Statehood Day of Arunachal Pradesh
- 21 Feb 2022
- 4 min read
Why in News?
Recently, the Prime Minister of India extended his wishes to the people of Arunachal Pradesh on its 36th Statehood Day.
- Through the 55th amendment to the Indian Constitution in 1986, Arunachal Pradesh became the 24th state of the Indian Union on 20th February, 1987.
What do we Know about Arunachal Pradesh?
- Historical Background: During the British Colonial Rule, until 1972, the state was named as the North-East Frontier Agency (NEFA).
- On 20th January, 1972, it became a Union Territory and was named Arunachal Pradesh. It was granted statehood by the State of Arunachal Pradesh Act, 1986.
- Geographical location: The state was formed out of Assam in the year 1987.
- In the west, Arunachal Pradesh is bordered by Bhutan and in the north falls the Tibetan region of China.
- In the Southeastern region falls Nagaland and Myanmar and to the southwestern region falls Assam.
- Demography: The capital of Arunachal Pradesh is Itanagar.
- The total literacy rate of the state (as per Census 2011) is 65.38% with male literacy rate being 72.55% and for females, it is 57.70%.
- The Sex Ratio of the states is 938 female per 1000 male (National: 943)
- The state is home to 26 major tribes, there are more than 100 sub-tribes, many of them are still unexplored. About 65% of the population of the state is tribals.
- Occupation: Mostly the population of the state depends on Agriculture, mainly Jhum cultivation (slash and burn cultivation).
- Other cultivation of cash crops is also done like potatoes.
- Horticulture crops such as pineapple, apple, oranges, etc are also done.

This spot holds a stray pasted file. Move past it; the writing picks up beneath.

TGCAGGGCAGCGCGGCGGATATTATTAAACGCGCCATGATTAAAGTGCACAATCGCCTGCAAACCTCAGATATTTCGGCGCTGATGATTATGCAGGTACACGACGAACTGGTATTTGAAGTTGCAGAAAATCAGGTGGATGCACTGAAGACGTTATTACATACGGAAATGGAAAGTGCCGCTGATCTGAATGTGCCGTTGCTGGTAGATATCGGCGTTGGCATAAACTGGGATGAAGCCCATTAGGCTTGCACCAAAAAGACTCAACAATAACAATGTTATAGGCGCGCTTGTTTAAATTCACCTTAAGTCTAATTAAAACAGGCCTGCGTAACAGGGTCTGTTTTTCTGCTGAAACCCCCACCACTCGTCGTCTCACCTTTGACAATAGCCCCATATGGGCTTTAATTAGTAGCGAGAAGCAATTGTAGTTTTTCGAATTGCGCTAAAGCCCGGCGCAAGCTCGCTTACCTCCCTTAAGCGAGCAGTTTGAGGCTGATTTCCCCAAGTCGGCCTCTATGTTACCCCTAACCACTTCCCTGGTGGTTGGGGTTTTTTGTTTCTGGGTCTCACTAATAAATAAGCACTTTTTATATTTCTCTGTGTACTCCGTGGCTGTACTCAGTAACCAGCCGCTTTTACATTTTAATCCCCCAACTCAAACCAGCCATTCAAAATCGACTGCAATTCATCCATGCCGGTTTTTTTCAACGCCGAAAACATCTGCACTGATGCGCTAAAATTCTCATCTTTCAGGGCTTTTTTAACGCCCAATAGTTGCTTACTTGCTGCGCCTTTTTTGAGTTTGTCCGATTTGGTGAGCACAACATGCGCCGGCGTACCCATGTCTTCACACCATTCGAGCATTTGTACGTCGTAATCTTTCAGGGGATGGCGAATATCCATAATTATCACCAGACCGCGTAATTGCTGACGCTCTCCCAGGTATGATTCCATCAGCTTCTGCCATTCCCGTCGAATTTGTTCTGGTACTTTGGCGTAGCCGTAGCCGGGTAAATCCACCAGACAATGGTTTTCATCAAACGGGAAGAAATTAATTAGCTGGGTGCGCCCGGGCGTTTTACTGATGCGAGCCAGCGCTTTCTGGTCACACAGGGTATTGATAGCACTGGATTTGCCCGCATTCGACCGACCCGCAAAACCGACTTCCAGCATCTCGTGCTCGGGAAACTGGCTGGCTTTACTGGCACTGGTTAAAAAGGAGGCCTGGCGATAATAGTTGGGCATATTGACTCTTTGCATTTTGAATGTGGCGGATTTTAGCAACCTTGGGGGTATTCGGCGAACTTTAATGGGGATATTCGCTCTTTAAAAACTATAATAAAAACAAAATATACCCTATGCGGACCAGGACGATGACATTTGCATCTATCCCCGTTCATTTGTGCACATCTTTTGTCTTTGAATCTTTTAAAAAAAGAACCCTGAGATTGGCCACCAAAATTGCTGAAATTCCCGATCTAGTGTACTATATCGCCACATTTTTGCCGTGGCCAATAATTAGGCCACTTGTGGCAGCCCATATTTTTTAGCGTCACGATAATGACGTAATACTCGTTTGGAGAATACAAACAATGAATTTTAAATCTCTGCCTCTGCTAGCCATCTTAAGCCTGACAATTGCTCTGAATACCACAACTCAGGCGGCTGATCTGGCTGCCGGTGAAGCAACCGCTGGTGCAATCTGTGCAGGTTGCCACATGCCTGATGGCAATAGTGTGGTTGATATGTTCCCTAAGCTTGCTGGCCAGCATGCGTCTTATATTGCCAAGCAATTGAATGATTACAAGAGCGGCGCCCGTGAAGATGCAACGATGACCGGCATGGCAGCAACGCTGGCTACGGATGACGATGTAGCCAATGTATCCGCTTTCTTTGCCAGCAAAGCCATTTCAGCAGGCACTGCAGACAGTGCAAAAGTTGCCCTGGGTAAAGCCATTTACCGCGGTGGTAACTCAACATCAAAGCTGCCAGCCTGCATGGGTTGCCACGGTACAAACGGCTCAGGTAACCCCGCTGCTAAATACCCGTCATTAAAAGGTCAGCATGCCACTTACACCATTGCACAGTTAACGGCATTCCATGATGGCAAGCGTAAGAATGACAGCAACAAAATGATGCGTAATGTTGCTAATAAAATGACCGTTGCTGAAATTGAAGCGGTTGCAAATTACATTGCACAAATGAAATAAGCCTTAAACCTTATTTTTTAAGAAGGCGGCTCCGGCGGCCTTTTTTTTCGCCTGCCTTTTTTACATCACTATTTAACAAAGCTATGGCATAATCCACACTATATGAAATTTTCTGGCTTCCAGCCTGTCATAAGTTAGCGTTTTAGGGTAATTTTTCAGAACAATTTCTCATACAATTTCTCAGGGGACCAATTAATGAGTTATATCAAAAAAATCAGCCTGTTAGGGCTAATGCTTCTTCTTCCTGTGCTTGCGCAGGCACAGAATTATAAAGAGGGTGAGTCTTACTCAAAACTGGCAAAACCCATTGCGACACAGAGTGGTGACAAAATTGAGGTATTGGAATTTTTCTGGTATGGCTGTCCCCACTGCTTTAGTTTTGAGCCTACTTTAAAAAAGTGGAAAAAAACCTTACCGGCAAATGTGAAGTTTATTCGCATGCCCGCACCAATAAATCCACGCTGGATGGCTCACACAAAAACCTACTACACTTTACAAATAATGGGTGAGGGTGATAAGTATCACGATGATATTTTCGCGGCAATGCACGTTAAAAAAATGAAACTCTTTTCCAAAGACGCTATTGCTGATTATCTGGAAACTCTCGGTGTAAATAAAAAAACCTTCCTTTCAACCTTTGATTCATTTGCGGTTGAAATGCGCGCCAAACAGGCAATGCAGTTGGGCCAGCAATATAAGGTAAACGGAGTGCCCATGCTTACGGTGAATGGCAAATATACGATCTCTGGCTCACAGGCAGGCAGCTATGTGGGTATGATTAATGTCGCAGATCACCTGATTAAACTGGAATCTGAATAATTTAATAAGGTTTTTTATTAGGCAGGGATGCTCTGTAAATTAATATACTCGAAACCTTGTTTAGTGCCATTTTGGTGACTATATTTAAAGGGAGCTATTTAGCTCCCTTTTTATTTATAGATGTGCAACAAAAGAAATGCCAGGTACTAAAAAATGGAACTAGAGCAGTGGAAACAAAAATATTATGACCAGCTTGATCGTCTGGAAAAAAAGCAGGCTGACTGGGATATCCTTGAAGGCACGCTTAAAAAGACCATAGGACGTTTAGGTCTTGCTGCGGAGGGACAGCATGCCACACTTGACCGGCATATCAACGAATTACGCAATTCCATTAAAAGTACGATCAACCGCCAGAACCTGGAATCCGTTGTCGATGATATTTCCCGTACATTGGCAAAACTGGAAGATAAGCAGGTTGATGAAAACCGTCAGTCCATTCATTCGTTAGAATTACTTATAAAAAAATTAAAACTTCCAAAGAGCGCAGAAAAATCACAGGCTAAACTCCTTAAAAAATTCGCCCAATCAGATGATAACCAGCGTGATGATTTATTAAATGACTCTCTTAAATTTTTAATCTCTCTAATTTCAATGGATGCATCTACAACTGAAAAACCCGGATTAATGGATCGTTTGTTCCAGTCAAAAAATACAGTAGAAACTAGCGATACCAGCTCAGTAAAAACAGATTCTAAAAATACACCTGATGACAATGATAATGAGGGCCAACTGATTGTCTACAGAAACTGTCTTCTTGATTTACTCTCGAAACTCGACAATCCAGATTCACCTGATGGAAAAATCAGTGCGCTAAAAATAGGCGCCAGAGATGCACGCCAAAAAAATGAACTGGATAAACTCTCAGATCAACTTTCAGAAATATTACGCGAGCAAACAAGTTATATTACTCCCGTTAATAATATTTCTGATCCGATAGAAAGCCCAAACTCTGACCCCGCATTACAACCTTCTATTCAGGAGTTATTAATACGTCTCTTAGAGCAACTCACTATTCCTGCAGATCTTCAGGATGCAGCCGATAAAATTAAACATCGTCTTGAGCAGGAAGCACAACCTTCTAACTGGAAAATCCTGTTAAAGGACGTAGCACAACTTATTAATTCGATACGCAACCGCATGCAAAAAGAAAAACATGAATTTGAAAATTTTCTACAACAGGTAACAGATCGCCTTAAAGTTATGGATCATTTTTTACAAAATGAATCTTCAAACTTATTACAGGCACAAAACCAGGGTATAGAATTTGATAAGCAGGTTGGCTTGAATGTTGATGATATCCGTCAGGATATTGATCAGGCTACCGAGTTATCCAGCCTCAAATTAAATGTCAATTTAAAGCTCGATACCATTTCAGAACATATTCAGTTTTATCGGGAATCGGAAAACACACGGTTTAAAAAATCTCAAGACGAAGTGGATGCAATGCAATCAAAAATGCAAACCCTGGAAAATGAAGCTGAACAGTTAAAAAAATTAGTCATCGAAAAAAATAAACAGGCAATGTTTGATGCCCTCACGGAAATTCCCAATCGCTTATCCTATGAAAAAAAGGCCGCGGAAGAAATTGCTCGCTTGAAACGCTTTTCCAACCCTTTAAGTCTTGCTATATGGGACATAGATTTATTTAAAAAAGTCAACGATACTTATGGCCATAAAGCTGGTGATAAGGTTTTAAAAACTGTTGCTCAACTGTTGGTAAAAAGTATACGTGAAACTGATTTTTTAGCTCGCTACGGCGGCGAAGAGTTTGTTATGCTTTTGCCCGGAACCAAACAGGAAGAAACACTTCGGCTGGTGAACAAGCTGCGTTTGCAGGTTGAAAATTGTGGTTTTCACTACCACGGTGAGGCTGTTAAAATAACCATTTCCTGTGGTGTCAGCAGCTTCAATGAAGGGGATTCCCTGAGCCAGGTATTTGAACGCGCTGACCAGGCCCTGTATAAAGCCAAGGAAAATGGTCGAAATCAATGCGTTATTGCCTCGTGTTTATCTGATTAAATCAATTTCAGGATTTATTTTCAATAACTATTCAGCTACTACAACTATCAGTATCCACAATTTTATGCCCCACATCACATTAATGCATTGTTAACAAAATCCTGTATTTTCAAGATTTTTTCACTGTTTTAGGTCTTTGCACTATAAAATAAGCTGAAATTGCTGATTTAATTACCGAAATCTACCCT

- State Animal: Mithun (also known as Gayal)
- State Bird: Hornbill
- It is also home to the Dihang Dibang Biosphere Reserve.
- Protected Areas:
- Tribals of Arunachal: The significant tribal groups include Monpas, Nyishis, Apatanis, Noctes and Sherdukpens.
- Monpas: They are believed to be the only nomadic tribe of northeast, inhabit the West Kameng and Tawang districts, are essentially Buddhists who follow the Mahayana sect.
- Apatanis: They practice pre-Aryan beliefs, which is evident from their worship of trees, rocks and plants amongst other things. They mainly practise bamboo cultivation.
- Noctes: Found in the Tirap district, they follow Theravada Buddhism and Animism.
- Sherdukpens: A small tribal group, they are one of the most progressive tribes that can be found in Arunachal Pradesh practising agriculture, fishing and rearing of livestock. Although they have adopted Buddhism, most of their practices still remain pre-Buddhist and more Animistic.
- Nyishis: They are the most populous tribe of Arunachal Pradesh and are mainly involved in shifting cultivation and produce rice, millet, cucumber, etc.